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State of New Jersey v. Davinder S. Manani


December 23, 2010


On appeal from the Superior Court of New Jersey, Law Division, Morris County, Municipal Appeal No. 08-092.

Per curiam.


Submitted: December 8, 2010 - Decided: Before Judges Fisher and Fasciale.

Defendant appeals from his conviction for driving while intoxicated, N.J.S.A. 39:4-50; speeding, N.J.S.A. 39:4-98; possession of a controlled dangerous substance in a motor vehicle, N.J.S.A. 39:4-49.1; and possession of under fifty grams of marijuana, N.J.S.A. 2C:35-10a(4). Contrary to the statutory requirements of N.J.S.A. 2C:35-19c, the State produced on the first day of trial a September 18, 2008 laboratory certificate that confirmed marijuana was found in defendant's car. As a result, defendant was denied his opportunity to cross-examine the technician who prepared the report. We reverse defendant's convictions for possession of marijuana, but affirm his convictions for driving while intoxicated and speeding based on the numerous observations of two troopers.

On August 23, 2008, at approximately 9:30 a.m., Trooper Nicholas Mastrella (Trooper Mastrella) conducted laser surveillance and observed defendant driving a white Chrysler 103 miles per hour on Route 80. The speed limit was sixty-five miles per hour. Trooper Mastrella followed the car, pulled it over, approached it, detected a strong odor of air fresheners, observed defendant's speech was slurred, and noticed that his eyes were bloodshot, watery and glassy. Defendant denied drinking alcohol the previous night.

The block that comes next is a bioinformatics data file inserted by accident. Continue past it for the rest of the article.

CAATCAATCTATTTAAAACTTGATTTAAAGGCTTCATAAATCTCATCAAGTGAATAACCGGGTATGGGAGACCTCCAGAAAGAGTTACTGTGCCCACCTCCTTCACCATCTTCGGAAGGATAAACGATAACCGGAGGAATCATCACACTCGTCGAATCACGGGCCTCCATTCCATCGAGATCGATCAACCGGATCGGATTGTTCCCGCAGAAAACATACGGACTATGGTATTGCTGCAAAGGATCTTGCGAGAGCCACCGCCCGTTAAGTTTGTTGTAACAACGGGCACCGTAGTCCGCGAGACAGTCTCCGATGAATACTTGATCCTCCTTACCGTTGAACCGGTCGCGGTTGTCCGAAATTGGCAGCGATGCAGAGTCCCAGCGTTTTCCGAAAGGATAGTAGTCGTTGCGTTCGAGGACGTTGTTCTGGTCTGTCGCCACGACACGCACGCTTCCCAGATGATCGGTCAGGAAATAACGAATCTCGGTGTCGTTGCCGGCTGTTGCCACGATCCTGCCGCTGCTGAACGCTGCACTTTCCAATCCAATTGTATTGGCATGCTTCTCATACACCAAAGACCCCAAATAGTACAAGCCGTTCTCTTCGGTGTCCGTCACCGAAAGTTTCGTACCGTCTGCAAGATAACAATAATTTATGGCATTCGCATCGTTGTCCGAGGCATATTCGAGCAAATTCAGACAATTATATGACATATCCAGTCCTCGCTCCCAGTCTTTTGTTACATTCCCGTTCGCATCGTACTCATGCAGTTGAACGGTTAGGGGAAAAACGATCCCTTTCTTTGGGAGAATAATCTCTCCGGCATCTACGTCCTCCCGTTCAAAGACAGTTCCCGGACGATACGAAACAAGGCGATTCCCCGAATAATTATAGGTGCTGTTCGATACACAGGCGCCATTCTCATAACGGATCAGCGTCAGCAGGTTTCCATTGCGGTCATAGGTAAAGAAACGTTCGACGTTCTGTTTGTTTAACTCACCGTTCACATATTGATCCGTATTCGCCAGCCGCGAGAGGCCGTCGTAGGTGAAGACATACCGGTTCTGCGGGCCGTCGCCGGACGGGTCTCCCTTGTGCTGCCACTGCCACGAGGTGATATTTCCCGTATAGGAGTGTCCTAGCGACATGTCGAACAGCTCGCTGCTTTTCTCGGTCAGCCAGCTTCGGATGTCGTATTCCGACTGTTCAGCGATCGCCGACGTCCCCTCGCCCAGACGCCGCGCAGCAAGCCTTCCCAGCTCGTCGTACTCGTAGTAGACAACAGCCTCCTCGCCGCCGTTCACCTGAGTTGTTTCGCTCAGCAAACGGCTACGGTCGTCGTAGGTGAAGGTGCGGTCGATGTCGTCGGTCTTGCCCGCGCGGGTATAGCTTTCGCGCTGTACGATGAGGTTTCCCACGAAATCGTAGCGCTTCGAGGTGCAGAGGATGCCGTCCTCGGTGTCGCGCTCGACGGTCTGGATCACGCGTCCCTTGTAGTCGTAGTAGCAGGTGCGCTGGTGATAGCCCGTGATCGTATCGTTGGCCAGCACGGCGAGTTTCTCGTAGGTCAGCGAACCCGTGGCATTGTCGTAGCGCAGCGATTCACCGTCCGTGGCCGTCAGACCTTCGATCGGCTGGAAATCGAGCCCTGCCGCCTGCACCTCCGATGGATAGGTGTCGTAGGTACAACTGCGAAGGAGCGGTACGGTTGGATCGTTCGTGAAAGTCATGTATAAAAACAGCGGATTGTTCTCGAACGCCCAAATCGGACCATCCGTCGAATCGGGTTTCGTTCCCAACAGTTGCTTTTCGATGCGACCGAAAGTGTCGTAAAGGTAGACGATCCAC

While defendant sat in his car, Trooper Mastrella asked him to recite the alphabet from the letter "D" to "V," perform a dexterity test by counting on his fingers from one to four and then from four to one, and count from sixty-four to thirty-six. Defendant recited the alphabet quickly, slurred the letters, stopped in the middle, and then continued up to the letter "Z."

He could not count on his fingers from one to four and then four to one. Defendant attempted to count from sixty-four to thirty-six, but skipped number sixty, repeated numbers fifty-two to fifty twice, and stopped counting at thirty.

Trooper Mastrella asked defendant to exit the car and conducted field sobriety tests. He asked defendant to walk heel-to-toe nine steps forward while counting out loud, turn and walk back in the same manner. Trooper Mastrella instructed defendant to keep his hands at his side while he walked. Defendant walked nine steps, forgot to count, asked what to do next, continued nine more steps, turned, and returned half the distance. He did not walk heel-to-toe and failed to keep his hands by his side. Then Trooper Mastrella asked him to raise one leg six inches off the ground, keep his hands to his side, and count until instructed to stop. Defendant counted incorrectly and did not keep his foot six inches off the ground or his hands by his side. Defendant failed all three tests.